Special Interests

Since our labs are part of the ENCORE expertise center at the Erasmus MC (ENCORE), we have special interest in the signaling pathways involved in the neuro-developmental disorders in which ENCORE is a reference center. These include proteins belonging to the mTOR/Ras signaling pathway (involved in Tuberous Sclerosis Complex and Rasopathies), the ubiquitin signaling pathway (involved in Angelman Syndrome) and the CAMK2 signaling pathway (involved in the recently discovered CAMK2 related disorders) have our interest.

The mTOR/Ras signaling pathway

Numerous mutations have been found in genes of the mTOR and RAS signaling pathway, leading to cognitive impairment, epilepsy and autism. We use in utero electroporation in combination with EEG recordings and specific biochemical assays to assess the pathogenicity of these variants.

Proteasome/Ubiquitin pathway

The proteasome plays an important role in synaptic plasticity and neuronal function. We have developed in vivo and in vitro assays to assess the function of E3 ligases. In particular for UBE3A we have developed a number of assays that allow us to call the pathogenicity of all missense variants identified to date. We are very interested in testing other E3 ligases, and in testing mutations in subunits of the proteasome.

CAMK2 signaling pathway

Calcium-calmodulin dependent protein kinase type II (CAMK2) is among the most extensively studied proteins in the brain, shown to be critically important for synaptic plasticity, learning and memory formation. Impaired CAMK2 signaling has been implicated in multiple neurological disorders, including Angelman Syndrome, Fragile X and Alzheimer’s disease. In collaboration with other labs using whole-exome sequencing in children with neurodevelopmental disorders, our lab recently identified a multitude of de novo missense mutations in CAMK2, indicating that mutations in the CAMK2 genes themselves can cause neurodevelopmental disorders. However, how the identified missense mutations cause dysfunction of CAMK2, its down-stream signaling pathways and ultimately neurodevelopment is largely unknown, since most of our knowledge of CAMK2 neurobiology has focused on the function of CAMK2 in the adult brain.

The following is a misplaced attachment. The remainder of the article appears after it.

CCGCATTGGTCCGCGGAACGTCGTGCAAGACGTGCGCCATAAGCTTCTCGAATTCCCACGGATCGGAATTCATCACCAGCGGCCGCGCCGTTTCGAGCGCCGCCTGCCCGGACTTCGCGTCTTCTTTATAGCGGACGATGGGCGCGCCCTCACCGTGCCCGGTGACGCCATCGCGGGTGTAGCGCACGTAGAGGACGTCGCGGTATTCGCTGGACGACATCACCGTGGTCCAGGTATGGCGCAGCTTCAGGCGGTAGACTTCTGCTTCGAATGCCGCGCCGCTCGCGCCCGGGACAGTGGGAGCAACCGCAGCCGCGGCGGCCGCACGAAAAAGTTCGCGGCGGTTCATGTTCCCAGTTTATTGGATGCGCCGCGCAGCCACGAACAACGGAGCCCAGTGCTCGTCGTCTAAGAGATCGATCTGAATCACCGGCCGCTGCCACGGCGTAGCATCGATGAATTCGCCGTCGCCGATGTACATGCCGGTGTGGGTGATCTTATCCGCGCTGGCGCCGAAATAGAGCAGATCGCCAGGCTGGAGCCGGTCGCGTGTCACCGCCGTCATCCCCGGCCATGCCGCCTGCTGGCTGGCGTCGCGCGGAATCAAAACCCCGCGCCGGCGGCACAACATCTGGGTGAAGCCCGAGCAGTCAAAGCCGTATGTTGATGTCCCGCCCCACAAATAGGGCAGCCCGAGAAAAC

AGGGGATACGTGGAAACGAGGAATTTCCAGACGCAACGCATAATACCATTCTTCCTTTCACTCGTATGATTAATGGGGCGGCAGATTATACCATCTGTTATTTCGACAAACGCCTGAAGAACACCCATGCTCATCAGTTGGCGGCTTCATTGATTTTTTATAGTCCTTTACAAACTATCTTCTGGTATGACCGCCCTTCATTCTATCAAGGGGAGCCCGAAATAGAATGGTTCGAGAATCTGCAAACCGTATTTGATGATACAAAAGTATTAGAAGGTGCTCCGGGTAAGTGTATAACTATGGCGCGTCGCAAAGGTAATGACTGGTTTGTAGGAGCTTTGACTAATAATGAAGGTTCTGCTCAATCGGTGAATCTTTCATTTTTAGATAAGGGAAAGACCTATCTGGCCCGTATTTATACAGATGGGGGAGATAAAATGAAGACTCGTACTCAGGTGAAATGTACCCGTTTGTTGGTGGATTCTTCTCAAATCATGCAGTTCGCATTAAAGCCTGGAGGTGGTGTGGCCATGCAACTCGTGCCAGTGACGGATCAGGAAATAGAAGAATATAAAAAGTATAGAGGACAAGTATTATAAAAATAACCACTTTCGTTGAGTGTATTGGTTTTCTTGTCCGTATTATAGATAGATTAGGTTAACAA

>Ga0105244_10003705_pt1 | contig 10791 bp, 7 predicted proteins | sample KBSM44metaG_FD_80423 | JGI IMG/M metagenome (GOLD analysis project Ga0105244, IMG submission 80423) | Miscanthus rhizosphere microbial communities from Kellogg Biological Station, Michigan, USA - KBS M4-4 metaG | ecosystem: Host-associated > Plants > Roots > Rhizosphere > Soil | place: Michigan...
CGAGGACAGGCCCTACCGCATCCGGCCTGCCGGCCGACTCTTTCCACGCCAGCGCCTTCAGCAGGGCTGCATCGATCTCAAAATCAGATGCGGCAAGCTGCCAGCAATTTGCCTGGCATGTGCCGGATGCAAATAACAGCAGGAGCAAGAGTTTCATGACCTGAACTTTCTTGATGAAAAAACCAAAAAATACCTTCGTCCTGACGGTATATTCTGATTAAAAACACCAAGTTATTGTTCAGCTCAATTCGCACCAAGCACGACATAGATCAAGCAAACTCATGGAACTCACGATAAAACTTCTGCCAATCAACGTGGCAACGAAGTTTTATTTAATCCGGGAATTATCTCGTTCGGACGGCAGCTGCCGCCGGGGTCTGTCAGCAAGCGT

Making use of PRiSM we aim to create a platform for functional genomics studies to assess the pathogenicity of mutations in CAMK2 and its down-stream effectors in individuals with a neurodevelopmental disorder. Since our lab has extensive knowledge on the CAMK2 genes we have setup additional functional assays such as an in vivo CAMK2 kinase assay to look at phosphotransferase activity of the kinase towards itself as well as towards its substrates. Using these assays we have recently shown that missense mutations found in individuals with intellectual disability cause either increased or decreased phosphotransferase activity and that these mutations disrupt neuronal functioning (Küry, van Woerden, Besnard et al., 2017, AJHG). For more information see also:



Publications in which PRiSM was used

Proietti Onori et al. (2018) The intellectual disability-associated CAMK2G p.Arg292Pro mutation acts as a pathogenic gain-of-function. Human Mutation.

Reijnders et al. (2017) Variation in a range of mTOR-related genes associates with intracranial volume and intellectual disability. Nature Communications 8:1052.

Küry et al. (2017) De Novo Mutations in Protein Kinase Genes CAMK2A and CAMK2B Cause Intellectual Disability. Am J Hum Genet 101:768–788.